New Multimedia Informed Consent Protocol to Remove Barriers to Equity | Arts and Science ONLINE

New Multimedia Informed Consent Protocol to Remove Barriers to Equity

The Faculty Office has adopted Informed Consent 2.0 - the Multimedia Informed Consent Protocol developed by Rebecca Sweetman, Instructional Design Multimedia Support Analyst, for Arts and Science Online.

Adapted for Queen’s from a version Rebecca Sweetman was involved in creating for a non-profit organization, the Informed Consent 2.0 Protocol addresses the barriers to equity in obtaining consent for the use of video footage.

Some examples of the barriers to equity in obtaining consent using a paper contract are difficulties with reading and understanding the contract, and people not fully understanding their rights as well as the rights they are waiving. The Protocol also overcomes reluctance to sign a document, particularly in cultures where signing a document is not how contracts/agreements are typically made and asking someone to sign could tap into a legacy of historical colonial or other legal processes that negatively impacted their community.

Prior to coming to Queen’s, Sweetman worked to document the important stories of grassroots changemakers all over the world. This Protocol is a process she developed over the past decade, she explains, “to address the inherent inequities in the filmmaker-participant relationship.” She adds: “I sincerely hope that all who engage in research and/or communications – not only multimedia people like myself – find this useful to help level the playing field and engage heart to heart first.”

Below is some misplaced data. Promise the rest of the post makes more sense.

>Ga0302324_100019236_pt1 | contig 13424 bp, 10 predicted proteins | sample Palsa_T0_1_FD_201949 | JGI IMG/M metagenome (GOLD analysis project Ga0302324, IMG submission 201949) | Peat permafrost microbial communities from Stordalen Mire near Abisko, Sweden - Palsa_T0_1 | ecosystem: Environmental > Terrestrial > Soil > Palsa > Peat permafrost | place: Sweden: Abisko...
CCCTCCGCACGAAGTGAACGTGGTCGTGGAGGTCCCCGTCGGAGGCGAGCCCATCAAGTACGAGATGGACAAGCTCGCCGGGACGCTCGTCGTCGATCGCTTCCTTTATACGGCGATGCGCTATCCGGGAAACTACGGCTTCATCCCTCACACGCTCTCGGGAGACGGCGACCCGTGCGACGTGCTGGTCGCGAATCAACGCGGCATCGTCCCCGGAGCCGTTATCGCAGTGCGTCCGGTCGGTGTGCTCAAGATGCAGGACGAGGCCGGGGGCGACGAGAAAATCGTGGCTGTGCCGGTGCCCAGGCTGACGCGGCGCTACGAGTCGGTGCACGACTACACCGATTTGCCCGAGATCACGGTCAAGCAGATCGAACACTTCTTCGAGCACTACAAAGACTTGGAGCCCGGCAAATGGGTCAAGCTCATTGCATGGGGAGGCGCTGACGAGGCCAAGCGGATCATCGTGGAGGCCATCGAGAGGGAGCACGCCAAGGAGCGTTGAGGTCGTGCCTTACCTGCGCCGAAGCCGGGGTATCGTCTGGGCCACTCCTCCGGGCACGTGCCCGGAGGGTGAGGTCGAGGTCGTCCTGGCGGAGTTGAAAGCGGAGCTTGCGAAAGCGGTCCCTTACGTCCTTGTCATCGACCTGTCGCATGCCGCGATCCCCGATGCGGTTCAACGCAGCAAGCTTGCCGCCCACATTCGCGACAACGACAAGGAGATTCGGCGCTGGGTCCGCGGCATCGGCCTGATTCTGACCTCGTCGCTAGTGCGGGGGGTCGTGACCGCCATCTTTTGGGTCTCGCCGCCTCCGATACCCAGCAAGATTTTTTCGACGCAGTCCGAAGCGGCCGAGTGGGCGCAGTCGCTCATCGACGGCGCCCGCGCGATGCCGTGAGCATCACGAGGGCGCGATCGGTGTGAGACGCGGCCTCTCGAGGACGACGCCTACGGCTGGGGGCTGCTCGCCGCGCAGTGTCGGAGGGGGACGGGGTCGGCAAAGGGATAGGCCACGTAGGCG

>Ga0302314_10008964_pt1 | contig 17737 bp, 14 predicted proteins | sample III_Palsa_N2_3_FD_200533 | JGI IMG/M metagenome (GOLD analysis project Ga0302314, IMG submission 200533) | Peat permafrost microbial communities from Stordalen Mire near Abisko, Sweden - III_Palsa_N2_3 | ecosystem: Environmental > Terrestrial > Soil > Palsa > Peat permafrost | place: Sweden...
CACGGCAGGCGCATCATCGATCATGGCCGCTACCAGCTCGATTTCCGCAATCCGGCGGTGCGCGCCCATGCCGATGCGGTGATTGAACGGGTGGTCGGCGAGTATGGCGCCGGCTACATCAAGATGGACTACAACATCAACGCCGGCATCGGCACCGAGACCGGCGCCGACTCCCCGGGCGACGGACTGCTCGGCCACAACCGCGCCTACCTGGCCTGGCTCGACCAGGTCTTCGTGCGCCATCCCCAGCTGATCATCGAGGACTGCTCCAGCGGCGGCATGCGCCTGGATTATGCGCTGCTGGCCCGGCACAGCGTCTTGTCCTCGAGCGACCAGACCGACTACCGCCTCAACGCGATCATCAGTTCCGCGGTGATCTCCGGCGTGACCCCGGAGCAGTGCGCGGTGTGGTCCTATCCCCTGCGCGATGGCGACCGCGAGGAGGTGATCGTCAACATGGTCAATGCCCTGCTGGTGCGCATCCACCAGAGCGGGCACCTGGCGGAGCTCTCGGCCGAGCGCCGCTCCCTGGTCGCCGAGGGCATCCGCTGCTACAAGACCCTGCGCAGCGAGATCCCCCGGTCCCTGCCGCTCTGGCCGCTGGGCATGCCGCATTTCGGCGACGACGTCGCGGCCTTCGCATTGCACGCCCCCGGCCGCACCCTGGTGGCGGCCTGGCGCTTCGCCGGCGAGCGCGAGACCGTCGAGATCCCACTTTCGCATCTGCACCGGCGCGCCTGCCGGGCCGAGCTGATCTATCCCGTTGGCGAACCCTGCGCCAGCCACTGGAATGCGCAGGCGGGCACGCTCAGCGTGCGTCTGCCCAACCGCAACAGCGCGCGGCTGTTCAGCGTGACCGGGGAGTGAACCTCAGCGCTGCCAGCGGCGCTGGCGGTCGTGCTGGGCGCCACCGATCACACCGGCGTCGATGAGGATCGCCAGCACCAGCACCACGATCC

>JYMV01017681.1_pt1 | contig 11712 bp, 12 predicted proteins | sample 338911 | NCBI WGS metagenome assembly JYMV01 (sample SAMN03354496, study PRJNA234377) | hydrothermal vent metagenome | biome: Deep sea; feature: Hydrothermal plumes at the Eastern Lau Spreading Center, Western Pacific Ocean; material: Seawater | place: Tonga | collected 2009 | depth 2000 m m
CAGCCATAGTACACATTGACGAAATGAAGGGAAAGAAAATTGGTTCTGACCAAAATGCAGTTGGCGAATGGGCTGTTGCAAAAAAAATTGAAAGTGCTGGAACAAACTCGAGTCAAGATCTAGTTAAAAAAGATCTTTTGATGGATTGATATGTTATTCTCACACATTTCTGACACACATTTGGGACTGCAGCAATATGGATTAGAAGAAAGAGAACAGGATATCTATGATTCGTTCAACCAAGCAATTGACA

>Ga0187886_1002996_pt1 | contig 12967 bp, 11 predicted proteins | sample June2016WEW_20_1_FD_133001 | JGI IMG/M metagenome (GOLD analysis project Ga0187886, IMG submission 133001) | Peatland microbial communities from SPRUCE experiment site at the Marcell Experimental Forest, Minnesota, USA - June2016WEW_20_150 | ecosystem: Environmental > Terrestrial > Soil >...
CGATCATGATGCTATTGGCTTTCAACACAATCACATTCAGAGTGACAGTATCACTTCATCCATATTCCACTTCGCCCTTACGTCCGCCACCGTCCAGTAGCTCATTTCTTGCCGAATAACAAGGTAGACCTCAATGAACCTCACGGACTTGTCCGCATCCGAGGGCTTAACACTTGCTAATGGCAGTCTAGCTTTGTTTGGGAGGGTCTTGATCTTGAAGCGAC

One of the most important aspects of the protocol is that consent contracts may be made orally with participants on camera or as an audio recording. Participants also have additional rights, such as giving consent in their preferred language, remaining anonymous, withdrawing their consent or amending their footage at a future date, and reviewing the film before it is finalized.

In addition to a rationale and useful advice and best practices, the Protocol includes a sample script and consent form that members of the Faculty are encouraged to use and adapt for their own videos.

Thanks to Rebecca for developing the Protocol and supporting the Faculty Office commitment to equity, diversity, and inclusion.

See the full Protocol: Informed Consent 2.0 - Multimedia Informed Consent Protocol.

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